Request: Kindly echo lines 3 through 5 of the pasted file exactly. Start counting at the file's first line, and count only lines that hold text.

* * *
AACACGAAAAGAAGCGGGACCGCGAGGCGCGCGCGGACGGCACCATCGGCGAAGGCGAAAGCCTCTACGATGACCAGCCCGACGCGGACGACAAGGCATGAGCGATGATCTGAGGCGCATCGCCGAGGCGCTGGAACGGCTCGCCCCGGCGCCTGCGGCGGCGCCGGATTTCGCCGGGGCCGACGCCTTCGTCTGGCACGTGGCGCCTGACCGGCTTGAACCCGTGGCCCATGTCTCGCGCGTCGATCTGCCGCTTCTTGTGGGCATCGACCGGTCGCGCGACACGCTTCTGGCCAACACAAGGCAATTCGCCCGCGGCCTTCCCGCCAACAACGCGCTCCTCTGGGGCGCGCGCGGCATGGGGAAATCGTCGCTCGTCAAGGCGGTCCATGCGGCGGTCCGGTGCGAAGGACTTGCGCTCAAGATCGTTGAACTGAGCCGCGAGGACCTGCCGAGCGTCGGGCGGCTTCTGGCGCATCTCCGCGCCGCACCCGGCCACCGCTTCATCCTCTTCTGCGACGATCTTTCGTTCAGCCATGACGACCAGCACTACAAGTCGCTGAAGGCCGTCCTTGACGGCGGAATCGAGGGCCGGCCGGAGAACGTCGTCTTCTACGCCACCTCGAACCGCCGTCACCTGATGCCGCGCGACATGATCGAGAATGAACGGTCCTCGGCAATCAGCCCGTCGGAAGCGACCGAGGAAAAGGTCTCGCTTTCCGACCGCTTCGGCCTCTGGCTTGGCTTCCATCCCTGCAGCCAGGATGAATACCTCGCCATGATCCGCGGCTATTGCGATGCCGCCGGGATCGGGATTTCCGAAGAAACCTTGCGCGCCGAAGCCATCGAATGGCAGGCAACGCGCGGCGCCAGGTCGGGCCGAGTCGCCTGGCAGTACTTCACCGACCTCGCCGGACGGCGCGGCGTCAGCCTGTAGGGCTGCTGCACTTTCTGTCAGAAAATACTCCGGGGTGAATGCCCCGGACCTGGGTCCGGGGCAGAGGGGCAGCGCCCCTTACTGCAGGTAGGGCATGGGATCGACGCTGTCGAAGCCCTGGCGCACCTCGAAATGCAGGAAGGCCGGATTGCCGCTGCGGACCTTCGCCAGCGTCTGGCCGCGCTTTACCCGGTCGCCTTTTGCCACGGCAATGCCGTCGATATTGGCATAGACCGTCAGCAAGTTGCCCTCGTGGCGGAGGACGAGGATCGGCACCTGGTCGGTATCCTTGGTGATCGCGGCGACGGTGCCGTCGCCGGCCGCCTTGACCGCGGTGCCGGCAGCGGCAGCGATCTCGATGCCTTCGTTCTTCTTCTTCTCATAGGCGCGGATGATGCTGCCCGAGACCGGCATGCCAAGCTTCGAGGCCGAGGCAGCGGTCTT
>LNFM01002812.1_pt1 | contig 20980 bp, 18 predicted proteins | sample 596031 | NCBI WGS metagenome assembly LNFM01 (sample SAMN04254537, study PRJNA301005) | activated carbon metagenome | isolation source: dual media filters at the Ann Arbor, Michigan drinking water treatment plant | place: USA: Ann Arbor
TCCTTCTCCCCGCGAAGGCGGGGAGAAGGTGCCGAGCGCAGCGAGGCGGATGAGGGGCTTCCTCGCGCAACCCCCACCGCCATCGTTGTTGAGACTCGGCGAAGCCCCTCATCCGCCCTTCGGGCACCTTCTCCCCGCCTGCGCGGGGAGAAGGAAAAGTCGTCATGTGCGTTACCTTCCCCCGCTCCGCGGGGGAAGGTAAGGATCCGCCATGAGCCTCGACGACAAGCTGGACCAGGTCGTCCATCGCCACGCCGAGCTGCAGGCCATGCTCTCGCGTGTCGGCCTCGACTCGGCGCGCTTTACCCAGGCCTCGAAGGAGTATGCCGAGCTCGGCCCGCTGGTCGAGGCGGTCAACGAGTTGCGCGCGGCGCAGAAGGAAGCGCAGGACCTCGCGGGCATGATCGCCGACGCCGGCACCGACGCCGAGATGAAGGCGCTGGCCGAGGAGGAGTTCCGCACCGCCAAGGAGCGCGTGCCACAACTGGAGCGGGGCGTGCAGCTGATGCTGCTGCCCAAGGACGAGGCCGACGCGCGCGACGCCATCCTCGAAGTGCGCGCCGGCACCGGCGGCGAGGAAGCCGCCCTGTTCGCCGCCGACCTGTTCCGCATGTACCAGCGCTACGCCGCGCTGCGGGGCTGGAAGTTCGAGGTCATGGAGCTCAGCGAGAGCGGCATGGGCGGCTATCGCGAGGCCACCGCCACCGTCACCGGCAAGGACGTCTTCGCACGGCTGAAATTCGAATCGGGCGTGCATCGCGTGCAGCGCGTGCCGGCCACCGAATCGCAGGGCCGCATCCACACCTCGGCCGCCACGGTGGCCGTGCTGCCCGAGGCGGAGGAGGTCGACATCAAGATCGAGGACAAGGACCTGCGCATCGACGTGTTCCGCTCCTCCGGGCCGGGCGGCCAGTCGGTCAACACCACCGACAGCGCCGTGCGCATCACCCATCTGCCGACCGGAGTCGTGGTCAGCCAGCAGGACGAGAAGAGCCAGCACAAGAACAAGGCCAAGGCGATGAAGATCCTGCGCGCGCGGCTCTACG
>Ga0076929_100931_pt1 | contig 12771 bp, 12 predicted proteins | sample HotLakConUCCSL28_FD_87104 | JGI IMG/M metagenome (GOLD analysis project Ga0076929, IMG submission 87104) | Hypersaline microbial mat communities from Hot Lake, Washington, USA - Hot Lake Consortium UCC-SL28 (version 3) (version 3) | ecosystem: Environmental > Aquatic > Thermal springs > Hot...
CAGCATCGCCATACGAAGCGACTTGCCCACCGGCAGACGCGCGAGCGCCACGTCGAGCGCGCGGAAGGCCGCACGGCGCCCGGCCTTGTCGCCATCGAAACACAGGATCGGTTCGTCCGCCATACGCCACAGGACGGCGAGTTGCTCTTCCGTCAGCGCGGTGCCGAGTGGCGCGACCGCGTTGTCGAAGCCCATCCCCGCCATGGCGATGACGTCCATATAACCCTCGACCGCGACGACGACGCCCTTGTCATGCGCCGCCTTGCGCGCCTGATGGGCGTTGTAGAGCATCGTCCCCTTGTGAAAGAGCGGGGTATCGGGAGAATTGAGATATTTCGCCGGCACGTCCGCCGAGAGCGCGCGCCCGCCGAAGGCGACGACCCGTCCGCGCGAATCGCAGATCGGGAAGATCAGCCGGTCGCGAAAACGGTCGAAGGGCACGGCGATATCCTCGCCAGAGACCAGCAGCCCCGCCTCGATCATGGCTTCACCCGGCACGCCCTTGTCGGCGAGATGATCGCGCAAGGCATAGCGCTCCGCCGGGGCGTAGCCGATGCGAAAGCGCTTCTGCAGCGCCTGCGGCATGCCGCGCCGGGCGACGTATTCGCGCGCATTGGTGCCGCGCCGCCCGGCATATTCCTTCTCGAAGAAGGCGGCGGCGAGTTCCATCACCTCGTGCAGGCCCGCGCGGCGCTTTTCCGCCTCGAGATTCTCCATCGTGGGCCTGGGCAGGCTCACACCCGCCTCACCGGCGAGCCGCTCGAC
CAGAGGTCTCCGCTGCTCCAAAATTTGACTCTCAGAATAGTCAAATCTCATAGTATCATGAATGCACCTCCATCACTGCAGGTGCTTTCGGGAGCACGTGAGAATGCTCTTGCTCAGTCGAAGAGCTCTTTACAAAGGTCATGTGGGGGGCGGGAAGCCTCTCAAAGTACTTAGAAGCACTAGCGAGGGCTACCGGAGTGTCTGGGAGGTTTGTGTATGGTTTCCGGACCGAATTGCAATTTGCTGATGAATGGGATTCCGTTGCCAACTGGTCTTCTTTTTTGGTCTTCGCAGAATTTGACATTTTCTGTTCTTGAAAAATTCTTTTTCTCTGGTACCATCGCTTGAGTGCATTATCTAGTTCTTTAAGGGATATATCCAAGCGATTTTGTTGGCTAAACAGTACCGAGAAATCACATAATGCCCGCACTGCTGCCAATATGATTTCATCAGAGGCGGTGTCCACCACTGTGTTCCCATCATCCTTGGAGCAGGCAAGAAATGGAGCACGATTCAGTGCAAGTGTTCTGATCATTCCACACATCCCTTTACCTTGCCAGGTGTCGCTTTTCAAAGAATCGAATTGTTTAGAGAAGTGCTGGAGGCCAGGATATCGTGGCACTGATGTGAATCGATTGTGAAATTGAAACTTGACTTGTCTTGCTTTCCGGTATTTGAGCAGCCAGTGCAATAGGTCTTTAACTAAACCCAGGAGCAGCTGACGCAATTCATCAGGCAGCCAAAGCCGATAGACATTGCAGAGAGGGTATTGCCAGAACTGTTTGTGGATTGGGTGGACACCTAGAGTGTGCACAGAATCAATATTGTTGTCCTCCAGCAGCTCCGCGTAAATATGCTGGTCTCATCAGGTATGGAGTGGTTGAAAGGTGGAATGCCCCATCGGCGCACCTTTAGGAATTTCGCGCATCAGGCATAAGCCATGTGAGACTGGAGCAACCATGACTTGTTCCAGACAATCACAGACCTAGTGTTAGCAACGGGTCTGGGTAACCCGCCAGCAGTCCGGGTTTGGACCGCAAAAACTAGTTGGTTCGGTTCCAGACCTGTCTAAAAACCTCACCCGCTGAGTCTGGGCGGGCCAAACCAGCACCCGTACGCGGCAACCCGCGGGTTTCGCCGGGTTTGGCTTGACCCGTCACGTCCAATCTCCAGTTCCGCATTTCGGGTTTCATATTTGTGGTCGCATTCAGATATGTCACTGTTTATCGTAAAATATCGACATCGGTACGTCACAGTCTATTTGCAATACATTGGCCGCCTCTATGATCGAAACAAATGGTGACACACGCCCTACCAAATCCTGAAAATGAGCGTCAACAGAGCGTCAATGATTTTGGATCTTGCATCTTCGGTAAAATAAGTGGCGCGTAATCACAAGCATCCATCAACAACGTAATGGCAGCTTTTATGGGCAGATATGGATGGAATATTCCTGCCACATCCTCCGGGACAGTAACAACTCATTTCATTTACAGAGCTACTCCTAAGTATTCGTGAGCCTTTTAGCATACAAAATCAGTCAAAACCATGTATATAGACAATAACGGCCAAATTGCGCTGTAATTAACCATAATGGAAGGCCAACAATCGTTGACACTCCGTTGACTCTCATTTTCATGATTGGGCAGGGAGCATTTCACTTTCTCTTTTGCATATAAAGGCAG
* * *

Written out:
TCCTTCTCCCCGCGAAGGCGGGGAGAAGGTGCCGAGCGCAGCGAGGCGGATGAGGGGCTTCCTCGCGCAACCCCCACCGCCATCGTTGTTGAGACTCGGCGAAGCCCCTCATCCGCCCTTCGGGCACCTTCTCCCCGCCTGCGCGGGGAGAAGGAAAAGTCGTCATGTGCGTTACCTTCCCCCGCTCCGCGGGGGAAGGTAAGGATCCGCCATGAGCCTCGACGACAAGCTGGACCAGGTCGTCCATCGCCACGCCGAGCTGCAGGCCATGCTCTCGCGTGTCGGCCTCGACTCGGCGCGCTTTACCCAGGCCTCGAAGGAGTATGCCGAGCTCGGCCCGCTGGTCGAGGCGGTCAACGAGTTGCGCGCGGCGCAGAAGGAAGCGCAGGACCTCGCGGGCATGATCGCCGACGCCGGCACCGACGCCGAGATGAAGGCGCTGGCCGAGGAGGAGTTCCGCACCGCCAAGGAGCGCGTGCCACAACTGGAGCGGGGCGTGCAGCTGATGCTGCTGCCCAAGGACGAGGCCGACGCGCGCGACGCCATCCTCGAAGTGCGCGCCGGCACCGGCGGCGAGGAAGCCGCCCTGTTCGCCGCCGACCTGTTCCGCATGTACCAGCGCTACGCCGCGCTGCGGGGCTGGAAGTTCGAGGTCATGGAGCTCAGCGAGAGCGGCATGGGCGGCTATCGCGAGGCCACCGCCACCGTCACCGGCAAGGACGTCTTCGCACGGCTGAAATTCGAATCGGGCGTGCATCGCGTGCAGCGCGTGCCGGCCACCGAATCGCAGGGCCGCATCCACACCTCGGCCGCCACGGTGGCCGTGCTGCCCGAGGCGGAGGAGGTCGACATCAAGATCGAGGACAAGGACCTGCGCATCGACGTGTTCCGCTCCTCCGGGCCGGGCGGCCAGTCGGTCAACACCACCGACAGCGCCGTGCGCATCACCCATCTGCCGACCGGAGTCGTGGTCAGCCAGCAGGACGAGAAGAGCCAGCACAAGAACAAGGCCAAGGCGATGAAGATCCTGCGCGCGCGGCTCTACG
>Ga0076929_100931_pt1 | contig 12771 bp, 12 predicted proteins | sample HotLakConUCCSL28_FD_87104 | JGI IMG/M metagenome (GOLD analysis project Ga0076929, IMG submission 87104) | Hypersaline microbial mat communities from Hot Lake, Washington, USA - Hot Lake Consortium UCC-SL28 (version 3) (version 3) | ecosystem: Environmental > Aquatic > Thermal springs > Hot...
CAGCATCGCCATACGAAGCGACTTGCCCACCGGCAGACGCGCGAGCGCCACGTCGAGCGCGCGGAAGGCCGCACGGCGCCCGGCCTTGTCGCCATCGAAACACAGGATCGGTTCGTCCGCCATACGCCACAGGACGGCGAGTTGCTCTTCCGTCAGCGCGGTGCCGAGTGGCGCGACCGCGTTGTCGAAGCCCATCCCCGCCATGGCGATGACGTCCATATAACCCTCGACCGCGACGACGACGCCCTTGTCATGCGCCGCCTTGCGCGCCTGATGGGCGTTGTAGAGCATCGTCCCCTTGTGAAAGAGCGGGGTATCGGGAGAATTGAGATATTTCGCCGGCACGTCCGCCGAGAGCGCGCGCCCGCCGAAGGCGACGACCCGTCCGCGCGAATCGCAGATCGGGAAGATCAGCCGGTCGCGAAAACGGTCGAAGGGCACGGCGATATCCTCGCCAGAGACCAGCAGCCCCGCCTCGATCATGGCTTCACCCGGCACGCCCTTGTCGGCGAGATGATCGCGCAAGGCATAGCGCTCCGCCGGGGCGTAGCCGATGCGAAAGCGCTTCTGCAGCGCCTGCGGCATGCCGCGCCGGGCGACGTATTCGCGCGCATTGGTGCCGCGCCGCCCGGCATATTCCTTCTCGAAGAAGGCGGCGGCGAGTTCCATCACCTCGTGCAGGCCCGCGCGGCGCTTTTCCGCCTCGAGATTCTCCATCGTGGGCCTGGGCAGGCTCACACCCGCCTCACCGGCGAGCCGCTCGAC